but was not bought in, as diesel is, i know many things have changed, just really wondering how much those 'old' pastures actually produced, we have all gone down the ryegrass route, and for years it's been mainly rg and clover, those old pastures were classed as 'rubbish' and reseeded. But the principles of grazing haven't, basically get as much as possible from it, and we have thrown away all those 'rubbish' plants, for a type that responds well to N, the future of 'bag' fert, looks to be curtailed, so, as we see, a lot of those old grasses are being 'upgraded', i can remember some of the old boys, calling an old pasture 'good herbage' and the response was 'bad weedage'. And now, in the 21st century we are using herbal leys (weedage), and experimenting with all sorts of grass mixtures, which are basically recreating those old mixed pastures, albeit with some new technology to help. The more i look at our farm, it seems apparent that the most important bit we have forgotten, is basic good husbandry, look after your farm, and it might look after you. Many new varieties of arable and grass, need weed killers, fungicides, insecticides to produce a crop, and resistance is becoming a huge problem, cousin has dropped rape out, he simply cannot get it to yield, slugs and beetles have finished it off. A favourite saying of said cousin, is the wheel always turns a full circle, and the way farming is looked at today, those 'old' ways, may teach us a lesson or two. People seem to have forgotten that they cannot survive with out us.One thing to bear in mind is that before mechanisation, all the workhorses would have needed fed off the land as well. A Clydesdale working hard will put away some amount of oats and hay!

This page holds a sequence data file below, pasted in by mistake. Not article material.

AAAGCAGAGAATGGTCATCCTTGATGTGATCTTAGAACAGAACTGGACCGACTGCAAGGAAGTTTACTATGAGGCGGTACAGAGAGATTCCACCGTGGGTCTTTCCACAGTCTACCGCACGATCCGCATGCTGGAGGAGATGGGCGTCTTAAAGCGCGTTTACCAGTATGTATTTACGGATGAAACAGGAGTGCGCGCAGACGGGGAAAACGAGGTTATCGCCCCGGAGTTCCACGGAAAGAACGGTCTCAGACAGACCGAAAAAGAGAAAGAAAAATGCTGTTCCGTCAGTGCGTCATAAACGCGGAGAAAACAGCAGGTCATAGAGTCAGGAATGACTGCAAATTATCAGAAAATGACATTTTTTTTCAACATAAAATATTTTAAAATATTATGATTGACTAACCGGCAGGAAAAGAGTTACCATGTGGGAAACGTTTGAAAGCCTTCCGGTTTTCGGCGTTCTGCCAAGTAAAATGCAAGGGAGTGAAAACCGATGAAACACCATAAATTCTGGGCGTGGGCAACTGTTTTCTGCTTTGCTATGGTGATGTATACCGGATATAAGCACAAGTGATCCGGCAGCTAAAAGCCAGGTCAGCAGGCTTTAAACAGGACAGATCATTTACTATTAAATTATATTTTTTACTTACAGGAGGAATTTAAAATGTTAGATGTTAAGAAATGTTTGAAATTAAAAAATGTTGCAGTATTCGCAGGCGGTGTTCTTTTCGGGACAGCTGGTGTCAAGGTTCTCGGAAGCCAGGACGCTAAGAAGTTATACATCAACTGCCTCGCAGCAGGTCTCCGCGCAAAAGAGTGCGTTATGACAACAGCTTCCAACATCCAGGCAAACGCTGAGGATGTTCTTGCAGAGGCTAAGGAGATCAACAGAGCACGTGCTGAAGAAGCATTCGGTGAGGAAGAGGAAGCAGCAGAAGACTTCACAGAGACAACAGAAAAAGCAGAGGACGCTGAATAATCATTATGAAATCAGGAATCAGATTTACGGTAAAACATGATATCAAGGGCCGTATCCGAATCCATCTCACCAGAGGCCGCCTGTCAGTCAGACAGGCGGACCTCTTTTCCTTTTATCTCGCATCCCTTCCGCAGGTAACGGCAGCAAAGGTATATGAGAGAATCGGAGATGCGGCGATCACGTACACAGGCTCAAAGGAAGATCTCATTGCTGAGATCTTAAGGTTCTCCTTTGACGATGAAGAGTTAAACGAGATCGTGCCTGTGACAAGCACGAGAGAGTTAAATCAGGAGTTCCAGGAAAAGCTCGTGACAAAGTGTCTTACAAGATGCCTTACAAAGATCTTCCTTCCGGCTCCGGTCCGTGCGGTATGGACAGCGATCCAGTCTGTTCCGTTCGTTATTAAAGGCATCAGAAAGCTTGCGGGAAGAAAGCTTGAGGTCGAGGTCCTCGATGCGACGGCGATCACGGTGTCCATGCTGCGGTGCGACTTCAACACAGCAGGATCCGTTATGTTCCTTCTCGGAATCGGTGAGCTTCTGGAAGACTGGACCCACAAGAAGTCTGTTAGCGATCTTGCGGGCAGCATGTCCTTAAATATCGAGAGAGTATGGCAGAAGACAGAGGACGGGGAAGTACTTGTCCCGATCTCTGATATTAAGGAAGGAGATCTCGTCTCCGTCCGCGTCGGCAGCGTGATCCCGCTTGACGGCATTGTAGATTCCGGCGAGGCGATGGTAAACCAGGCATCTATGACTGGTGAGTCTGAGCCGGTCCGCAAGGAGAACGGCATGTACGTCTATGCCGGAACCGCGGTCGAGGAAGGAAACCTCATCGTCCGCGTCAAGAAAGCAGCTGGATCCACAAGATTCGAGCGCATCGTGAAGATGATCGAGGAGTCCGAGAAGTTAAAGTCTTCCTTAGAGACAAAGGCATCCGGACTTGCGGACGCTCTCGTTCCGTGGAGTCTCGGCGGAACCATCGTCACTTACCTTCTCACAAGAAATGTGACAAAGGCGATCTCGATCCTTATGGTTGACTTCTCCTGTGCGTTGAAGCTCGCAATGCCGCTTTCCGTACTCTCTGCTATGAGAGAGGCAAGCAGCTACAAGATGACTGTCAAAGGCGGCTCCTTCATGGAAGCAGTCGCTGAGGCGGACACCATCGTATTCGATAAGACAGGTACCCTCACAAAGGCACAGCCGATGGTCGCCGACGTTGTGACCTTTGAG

they stayed here for a good 6 months, split between 2 summers, it was a fantastic thing, to be shown, how our farm had evolved over 3500 years, they could show you neolithic, bronze age, iron age, roman, right up to modern. I do know the worst thing they did, we had literally just finished laying a block of concrete, they drove straight through it, waving at us, they did apologise profusely, and dropped some beer in.I had a friend who had archaeologists at his farm and while walking a gully they were amazed at the trees & dated the gully at several hundred years old and wondered what the gully was used for.....friend said " you do realise there use to be a railway line through here and it closed over 40yrs ago"